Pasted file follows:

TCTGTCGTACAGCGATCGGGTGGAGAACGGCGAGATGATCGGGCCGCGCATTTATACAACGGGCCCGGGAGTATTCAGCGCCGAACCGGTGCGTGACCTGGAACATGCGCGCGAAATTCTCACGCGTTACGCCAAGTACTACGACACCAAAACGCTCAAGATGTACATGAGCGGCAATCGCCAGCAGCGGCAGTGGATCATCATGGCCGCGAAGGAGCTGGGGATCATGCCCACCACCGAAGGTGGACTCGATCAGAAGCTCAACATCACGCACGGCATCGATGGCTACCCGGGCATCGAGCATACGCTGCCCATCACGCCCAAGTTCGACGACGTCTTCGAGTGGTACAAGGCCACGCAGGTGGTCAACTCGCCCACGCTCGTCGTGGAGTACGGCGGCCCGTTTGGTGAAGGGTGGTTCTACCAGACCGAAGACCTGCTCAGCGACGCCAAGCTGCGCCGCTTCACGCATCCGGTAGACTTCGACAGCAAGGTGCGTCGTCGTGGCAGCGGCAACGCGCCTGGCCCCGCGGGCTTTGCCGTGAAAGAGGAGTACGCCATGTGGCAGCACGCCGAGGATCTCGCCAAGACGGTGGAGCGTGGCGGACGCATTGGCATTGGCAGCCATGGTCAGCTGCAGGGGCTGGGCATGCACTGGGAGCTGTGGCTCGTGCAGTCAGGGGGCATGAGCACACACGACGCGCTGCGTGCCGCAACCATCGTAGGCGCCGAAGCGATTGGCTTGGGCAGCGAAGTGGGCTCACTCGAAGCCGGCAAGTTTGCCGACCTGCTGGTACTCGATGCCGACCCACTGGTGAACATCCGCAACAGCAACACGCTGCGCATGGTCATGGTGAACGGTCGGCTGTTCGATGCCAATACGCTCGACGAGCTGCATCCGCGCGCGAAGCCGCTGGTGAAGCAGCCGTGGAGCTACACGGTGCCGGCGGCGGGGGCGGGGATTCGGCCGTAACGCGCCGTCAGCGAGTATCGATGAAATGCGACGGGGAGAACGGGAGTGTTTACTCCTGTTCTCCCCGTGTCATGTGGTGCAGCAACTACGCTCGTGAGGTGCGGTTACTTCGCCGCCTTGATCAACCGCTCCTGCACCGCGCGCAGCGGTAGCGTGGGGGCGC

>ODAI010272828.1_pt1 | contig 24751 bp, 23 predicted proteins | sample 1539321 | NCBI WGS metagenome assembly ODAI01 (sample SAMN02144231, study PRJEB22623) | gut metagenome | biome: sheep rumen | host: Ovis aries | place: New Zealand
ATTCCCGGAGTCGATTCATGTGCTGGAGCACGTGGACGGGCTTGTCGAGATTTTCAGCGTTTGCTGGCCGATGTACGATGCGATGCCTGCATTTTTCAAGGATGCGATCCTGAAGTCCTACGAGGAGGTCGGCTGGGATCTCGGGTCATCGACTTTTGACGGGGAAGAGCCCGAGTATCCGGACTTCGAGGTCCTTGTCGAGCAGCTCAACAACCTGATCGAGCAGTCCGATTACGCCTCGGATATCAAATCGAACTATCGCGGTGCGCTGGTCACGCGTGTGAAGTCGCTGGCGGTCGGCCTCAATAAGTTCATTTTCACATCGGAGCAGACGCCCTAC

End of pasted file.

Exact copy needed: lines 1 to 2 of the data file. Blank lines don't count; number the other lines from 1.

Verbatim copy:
TCTGTCGTACAGCGATCGGGTGGAGAACGGCGAGATGATCGGGCCGCGCATTTATACAACGGGCCCGGGAGTATTCAGCGCCGAACCGGTGCGTGACCTGGAACATGCGCGCGAAATTCTCACGCGTTACGCCAAGTACTACGACACCAAAACGCTCAAGATGTACATGAGCGGCAATCGCCAGCAGCGGCAGTGGATCATCATGGCCGCGAAGGAGCTGGGGATCATGCCCACCACCGAAGGTGGACTCGATCAGAAGCTCAACATCACGCACGGCATCGATGGCTACCCGGGCATCGAGCATACGCTGCCCATCACGCCCAAGTTCGACGACGTCTTCGAGTGGTACAAGGCCACGCAGGTGGTCAACTCGCCCACGCTCGTCGTGGAGTACGGCGGCCCGTTTGGTGAAGGGTGGTTCTACCAGACCGAAGACCTGCTCAGCGACGCCAAGCTGCGCCGCTTCACGCATCCGGTAGACTTCGACAGCAAGGTGCGTCGTCGTGGCAGCGGCAACGCGCCTGGCCCCGCGGGCTTTGCCGTGAAAGAGGAGTACGCCATGTGGCAGCACGCCGAGGATCTCGCCAAGACGGTGGAGCGTGGCGGACGCATTGGCATTGGCAGCCATGGTCAGCTGCAGGGGCTGGGCATGCACTGGGAGCTGTGGCTCGTGCAGTCAGGGGGCATGAGCACACACGACGCGCTGCGTGCCGCAACCATCGTAGGCGCCGAAGCGATTGGCTTGGGCAGCGAAGTGGGCTCACTCGAAGCCGGCAAGTTTGCCGACCTGCTGGTACTCGATGCCGACCCACTGGTGAACATCCGCAACAGCAACACGCTGCGCATGGTCATGGTGAACGGTCGGCTGTTCGATGCCAATACGCTCGACGAGCTGCATCCGCGCGCGAAGCCGCTGGTGAAGCAGCCGTGGAGCTACACGGTGCCGGCGGCGGGGGCGGGGATTCGGCCGTAACGCGCCGTCAGCGAGTATCGATGAAATGCGACGGGGAGAACGGGAGTGTTTACTCCTGTTCTCCCCGTGTCATGTGGTGCAGCAACTACGCTCGTGAGGTGCGGTTACTTCGCCGCCTTGATCAACCGCTCCTGCACCGCGCGCAGCGGTAGCGTGGGGGCGC

>ODAI010272828.1_pt1 | contig 24751 bp, 23 predicted proteins | sample 1539321 | NCBI WGS metagenome assembly ODAI01 (sample SAMN02144231, study PRJEB22623) | gut metagenome | biome: sheep rumen | host: Ovis aries | place: New Zealand